• Objectives
    The purpose of this paper was to elucidate the potential methylation levels of adjacent normal and cancer tissues by comparing them with normal colorectal tissues, and to describe the correlations between the methylation and clinical parameters in Korean colorectal cancer (CRC) patients.
  • Methods
    Hypermethylation profiles of nine genes (RASSF1, APC, p16INK4a, Twist1, E-cadherin, TIMP3, Smad4, COX2, and ABCB1) were examined with 100 sets of cancer tissues and 14 normal colorectal tissues. We determined the hypermethylation at a given level by a percent of methylation ratio value of 10 using quantitative methylation real-time polymerase chain reaction.
  • Results
    Nine genes' hypermethylation levels in Korean CRC patient tissues were increased more higher than normal colorectal tissues. However, the amounts of p16INK4a and E-cadherin gene hypermethylation in normal and CRC tissues were not significantly different nor did TIMP3 gene hypermethylation in adjacent normal and cancer tissues differ significantly. The hypermethylation of TIMP3, E-cadherin, ABCB1, and COX2 genes among other genes were abundantly found in normal colorectal tissues. The hypermethylation of nine genes' methylation in cancer tissues was not significantly associated with any clinical parameters. In Cohen's kappa test, it was moderately observed that RASSF1 was related with E-cadherin, and Smad4 with ABCB1 and COX2.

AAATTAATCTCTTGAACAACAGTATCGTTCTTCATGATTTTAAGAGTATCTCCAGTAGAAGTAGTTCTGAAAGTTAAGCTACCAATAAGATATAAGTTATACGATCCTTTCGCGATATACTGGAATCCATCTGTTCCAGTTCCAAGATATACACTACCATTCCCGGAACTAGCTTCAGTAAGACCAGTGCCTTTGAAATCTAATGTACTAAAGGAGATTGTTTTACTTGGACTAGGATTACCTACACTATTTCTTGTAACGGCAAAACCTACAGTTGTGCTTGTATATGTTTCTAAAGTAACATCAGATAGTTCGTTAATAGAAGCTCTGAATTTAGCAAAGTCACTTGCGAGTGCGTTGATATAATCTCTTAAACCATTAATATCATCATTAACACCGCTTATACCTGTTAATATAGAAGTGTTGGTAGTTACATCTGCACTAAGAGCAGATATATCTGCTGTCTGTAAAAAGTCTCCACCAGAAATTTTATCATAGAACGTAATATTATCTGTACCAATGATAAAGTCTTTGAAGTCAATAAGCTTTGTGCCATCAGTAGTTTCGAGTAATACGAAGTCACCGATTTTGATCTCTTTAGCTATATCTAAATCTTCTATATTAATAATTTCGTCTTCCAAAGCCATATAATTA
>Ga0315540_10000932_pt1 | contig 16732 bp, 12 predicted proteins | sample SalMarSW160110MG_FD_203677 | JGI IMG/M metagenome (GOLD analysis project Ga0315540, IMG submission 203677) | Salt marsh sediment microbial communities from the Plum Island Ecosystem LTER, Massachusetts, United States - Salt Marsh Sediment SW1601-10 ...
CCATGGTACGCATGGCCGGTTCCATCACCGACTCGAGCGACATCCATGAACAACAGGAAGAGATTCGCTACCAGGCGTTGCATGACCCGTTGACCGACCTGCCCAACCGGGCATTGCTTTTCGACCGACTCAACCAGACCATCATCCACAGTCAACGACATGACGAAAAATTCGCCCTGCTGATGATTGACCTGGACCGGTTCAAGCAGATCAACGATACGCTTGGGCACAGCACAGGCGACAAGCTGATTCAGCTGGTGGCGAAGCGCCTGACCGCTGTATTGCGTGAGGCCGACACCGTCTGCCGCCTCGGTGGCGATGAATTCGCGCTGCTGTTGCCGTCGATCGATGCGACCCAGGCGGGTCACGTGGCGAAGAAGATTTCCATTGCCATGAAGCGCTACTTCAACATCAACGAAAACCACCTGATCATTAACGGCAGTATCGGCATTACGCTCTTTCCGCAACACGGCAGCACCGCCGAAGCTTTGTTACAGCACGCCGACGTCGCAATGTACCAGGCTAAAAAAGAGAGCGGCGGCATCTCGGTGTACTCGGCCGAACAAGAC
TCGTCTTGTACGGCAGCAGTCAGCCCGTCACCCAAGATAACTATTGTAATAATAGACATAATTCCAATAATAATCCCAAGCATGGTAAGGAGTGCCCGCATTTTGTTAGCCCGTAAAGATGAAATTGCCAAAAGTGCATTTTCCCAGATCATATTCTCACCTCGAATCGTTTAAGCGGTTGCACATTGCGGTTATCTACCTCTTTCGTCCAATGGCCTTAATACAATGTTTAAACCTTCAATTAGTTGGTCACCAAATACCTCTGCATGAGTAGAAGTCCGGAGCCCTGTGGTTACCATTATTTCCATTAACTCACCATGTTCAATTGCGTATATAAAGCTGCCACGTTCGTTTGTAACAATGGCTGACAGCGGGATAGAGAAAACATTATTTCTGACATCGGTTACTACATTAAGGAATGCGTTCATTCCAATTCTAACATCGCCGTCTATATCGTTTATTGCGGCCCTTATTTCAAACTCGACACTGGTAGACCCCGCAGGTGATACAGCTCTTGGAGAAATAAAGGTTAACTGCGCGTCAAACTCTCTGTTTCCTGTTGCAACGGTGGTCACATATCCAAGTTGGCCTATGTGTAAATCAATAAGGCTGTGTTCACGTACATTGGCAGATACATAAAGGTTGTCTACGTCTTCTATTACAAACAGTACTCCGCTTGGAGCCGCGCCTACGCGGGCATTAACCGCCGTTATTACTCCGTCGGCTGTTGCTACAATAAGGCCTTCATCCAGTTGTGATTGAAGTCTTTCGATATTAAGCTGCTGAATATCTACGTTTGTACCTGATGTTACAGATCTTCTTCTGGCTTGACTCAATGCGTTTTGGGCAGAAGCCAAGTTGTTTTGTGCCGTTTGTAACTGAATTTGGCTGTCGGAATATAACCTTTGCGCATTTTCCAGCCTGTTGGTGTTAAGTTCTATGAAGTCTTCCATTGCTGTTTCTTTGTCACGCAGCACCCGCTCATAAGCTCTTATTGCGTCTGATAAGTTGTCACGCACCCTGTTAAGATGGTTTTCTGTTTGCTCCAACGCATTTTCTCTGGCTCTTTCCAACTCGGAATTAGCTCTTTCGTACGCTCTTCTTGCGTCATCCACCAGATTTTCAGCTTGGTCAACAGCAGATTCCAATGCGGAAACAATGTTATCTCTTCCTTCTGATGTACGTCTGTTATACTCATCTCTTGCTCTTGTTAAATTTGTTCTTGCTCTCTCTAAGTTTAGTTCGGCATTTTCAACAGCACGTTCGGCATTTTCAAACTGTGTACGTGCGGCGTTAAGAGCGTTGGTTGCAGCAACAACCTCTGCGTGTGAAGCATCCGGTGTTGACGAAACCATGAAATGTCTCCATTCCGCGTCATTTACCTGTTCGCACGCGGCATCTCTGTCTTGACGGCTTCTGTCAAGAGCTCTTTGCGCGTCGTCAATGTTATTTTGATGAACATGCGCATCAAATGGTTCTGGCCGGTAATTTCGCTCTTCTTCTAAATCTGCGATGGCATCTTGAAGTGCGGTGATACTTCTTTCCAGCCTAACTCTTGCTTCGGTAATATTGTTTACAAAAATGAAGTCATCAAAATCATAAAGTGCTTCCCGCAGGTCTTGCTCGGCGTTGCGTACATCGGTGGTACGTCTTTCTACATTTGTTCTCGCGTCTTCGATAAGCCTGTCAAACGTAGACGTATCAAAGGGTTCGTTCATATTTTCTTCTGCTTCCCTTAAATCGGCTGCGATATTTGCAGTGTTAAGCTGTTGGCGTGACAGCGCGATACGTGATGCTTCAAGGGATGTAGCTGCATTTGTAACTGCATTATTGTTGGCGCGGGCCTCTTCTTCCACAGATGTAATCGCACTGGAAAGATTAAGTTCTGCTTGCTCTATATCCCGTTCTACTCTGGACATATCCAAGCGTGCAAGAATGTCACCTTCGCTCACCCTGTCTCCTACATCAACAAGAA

• Conclusions